“It’s an exclusive product for UWM,” Mat Ishbia, the mortgage lender’s president and CEO, told Mortgage Professional America in a telephone conversation. “Nobody else in the country has this. So UWM has a product that we can provide to our mortgage brokers that no-one else in the country has, so they have a leg up in competing with other mortgage lenders, and, at the same time, they can go into real estate shops and talk about a program that legitimately has no mortgage insurance – not lender pay, not borrower pay, not a cheaper payment. It’s actually no mortgage insurance and a cheaper all-in payment for the consumer.”
Ishbia said the first iteration of the MI (mortgage insurance) buster proved such a hit that people quickly began to ask for the added features introduced this week. “So, we decided to turn on for rates and terms as well,” he said, noting the demand accelerated the feature that was planned for launch right before or after the new year.
“We’ve had so many people using the program and asking about it,” Ishbia said. “It’s creating such a buzz because mortgage brokers are the only ones who have it. It’s creating a lot of buzz from loan officers that aren’t our brokers saying ‘how do you guys have this product? Where’s it from? Can we have access to it?’ And the answer is ‘you gotta be a mortgage broker signed up with UWM’.”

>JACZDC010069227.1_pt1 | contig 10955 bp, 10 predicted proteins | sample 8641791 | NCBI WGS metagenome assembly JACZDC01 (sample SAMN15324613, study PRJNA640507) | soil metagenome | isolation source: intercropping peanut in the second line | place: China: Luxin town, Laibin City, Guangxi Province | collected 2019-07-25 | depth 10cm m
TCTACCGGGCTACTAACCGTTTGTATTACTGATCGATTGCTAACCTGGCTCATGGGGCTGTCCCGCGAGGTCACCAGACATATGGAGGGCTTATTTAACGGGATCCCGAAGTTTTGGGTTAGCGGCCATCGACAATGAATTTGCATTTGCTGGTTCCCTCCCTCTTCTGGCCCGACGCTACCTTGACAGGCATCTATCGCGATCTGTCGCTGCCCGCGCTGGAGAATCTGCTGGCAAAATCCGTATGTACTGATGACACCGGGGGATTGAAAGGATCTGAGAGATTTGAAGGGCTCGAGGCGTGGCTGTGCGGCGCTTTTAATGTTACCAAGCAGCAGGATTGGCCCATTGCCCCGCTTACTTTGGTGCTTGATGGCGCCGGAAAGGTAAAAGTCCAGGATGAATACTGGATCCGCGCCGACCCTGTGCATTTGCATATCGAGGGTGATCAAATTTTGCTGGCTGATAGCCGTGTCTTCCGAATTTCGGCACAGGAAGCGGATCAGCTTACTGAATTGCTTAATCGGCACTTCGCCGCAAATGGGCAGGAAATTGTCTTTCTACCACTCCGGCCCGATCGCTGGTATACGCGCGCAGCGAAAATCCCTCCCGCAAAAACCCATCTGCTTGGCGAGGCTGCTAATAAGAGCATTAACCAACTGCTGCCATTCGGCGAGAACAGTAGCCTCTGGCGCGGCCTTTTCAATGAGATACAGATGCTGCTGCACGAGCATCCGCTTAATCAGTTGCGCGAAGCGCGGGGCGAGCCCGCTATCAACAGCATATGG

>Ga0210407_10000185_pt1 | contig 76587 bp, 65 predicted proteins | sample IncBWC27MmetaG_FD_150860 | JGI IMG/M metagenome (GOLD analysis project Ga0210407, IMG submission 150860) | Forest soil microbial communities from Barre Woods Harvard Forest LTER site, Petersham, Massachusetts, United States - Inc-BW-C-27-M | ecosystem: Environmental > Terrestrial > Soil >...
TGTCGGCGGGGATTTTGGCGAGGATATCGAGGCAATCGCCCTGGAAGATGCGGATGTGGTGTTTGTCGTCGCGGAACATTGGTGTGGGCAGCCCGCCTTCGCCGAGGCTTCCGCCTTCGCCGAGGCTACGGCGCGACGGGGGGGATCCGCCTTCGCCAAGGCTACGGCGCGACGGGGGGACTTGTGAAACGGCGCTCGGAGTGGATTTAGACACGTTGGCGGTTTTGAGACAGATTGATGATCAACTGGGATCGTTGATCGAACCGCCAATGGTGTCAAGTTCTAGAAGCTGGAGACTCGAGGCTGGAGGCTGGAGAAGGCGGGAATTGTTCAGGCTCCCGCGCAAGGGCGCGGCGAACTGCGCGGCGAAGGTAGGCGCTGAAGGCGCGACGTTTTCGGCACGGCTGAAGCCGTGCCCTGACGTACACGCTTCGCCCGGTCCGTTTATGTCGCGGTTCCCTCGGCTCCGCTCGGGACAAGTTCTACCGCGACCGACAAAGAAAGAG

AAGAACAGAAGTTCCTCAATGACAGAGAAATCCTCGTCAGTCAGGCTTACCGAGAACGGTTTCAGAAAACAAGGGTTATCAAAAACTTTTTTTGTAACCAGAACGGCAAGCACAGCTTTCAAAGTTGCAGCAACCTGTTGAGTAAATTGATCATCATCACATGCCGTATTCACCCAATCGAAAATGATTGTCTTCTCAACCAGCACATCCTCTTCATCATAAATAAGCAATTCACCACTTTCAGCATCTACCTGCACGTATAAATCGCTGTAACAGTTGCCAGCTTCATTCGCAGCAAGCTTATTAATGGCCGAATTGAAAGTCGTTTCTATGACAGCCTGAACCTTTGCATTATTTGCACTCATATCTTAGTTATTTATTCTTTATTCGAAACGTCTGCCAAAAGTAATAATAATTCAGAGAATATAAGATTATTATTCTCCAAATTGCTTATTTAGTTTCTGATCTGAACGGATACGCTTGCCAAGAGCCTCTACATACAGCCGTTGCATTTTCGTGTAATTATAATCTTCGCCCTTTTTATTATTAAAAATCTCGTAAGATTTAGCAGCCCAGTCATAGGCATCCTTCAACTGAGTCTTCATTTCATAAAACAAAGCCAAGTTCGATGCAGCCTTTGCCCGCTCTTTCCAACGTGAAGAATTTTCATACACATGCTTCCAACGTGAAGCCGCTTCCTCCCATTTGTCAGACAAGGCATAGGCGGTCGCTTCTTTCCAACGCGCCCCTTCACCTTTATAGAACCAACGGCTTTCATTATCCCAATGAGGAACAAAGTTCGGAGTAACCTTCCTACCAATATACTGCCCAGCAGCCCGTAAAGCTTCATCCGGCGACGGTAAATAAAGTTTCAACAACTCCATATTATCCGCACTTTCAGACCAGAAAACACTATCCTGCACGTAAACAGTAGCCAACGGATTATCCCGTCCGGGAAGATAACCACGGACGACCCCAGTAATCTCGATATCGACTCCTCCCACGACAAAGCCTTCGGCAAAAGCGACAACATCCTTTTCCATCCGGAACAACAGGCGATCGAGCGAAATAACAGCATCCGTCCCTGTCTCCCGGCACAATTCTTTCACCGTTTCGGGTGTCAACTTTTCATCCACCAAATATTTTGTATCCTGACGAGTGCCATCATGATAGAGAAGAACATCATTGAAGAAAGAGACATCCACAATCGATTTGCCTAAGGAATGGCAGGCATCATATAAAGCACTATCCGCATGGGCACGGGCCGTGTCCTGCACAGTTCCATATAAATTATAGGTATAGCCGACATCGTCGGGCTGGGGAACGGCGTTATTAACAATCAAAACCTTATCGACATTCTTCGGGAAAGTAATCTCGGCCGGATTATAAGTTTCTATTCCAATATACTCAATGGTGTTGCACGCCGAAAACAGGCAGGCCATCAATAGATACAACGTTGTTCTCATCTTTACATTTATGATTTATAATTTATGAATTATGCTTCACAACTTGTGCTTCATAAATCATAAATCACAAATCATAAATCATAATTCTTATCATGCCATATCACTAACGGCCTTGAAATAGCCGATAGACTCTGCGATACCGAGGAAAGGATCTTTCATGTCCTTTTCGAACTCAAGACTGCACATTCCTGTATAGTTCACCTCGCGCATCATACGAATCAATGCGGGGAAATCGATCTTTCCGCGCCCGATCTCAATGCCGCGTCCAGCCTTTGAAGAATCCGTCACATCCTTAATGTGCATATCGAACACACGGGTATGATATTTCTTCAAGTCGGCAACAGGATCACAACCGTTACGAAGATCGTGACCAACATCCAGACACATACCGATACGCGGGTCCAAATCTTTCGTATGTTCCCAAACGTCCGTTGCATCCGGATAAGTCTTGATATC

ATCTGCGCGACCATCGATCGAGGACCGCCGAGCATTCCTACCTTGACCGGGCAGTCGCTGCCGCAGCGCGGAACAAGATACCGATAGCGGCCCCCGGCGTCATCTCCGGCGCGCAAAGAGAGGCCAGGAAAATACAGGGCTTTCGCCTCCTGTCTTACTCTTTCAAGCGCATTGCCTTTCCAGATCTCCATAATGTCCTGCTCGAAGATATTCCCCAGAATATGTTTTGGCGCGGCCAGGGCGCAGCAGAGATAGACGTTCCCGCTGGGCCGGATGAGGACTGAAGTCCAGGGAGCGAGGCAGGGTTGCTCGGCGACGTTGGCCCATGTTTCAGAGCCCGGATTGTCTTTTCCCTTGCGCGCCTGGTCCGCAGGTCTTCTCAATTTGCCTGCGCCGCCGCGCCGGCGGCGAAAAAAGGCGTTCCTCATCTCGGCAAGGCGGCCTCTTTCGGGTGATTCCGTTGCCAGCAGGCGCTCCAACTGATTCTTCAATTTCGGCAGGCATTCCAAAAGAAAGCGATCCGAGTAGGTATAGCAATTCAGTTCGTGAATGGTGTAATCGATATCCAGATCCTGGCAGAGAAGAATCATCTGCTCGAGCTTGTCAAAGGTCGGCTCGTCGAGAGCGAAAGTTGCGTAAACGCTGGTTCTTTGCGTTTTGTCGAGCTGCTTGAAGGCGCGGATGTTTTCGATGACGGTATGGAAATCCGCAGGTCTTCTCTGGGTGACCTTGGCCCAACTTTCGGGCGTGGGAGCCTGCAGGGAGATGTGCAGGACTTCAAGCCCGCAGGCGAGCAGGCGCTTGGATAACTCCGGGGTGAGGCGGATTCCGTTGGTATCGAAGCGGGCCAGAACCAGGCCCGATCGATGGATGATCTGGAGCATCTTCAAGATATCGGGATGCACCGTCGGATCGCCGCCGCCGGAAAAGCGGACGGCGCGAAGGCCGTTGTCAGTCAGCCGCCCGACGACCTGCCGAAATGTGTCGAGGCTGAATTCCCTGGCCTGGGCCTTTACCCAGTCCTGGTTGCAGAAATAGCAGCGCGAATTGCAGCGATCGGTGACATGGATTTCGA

The popularity of the product is rooted in consumers’ aversion to mortgage insurance when putting down less than a 20% down payment on a home, Ishbia explained.
“It’s a differentiator,” he said. “So, for people buying homes it’s always been kind of a tough thing to tell them you have to pay mortgage insurance when you’re putting down less than 20%, and people don’t like that. So, the opportunity to put down 10.01%, basically 10%, and not have mortgage insurance, is a really exciting thing for homeowners. It’s getting people off the fence to go buy a house. Also, on the refinancing side of it, people that already have mortgage insurance now can refinance without mortgage insurance – once again without having to have that 20% equity in their home.”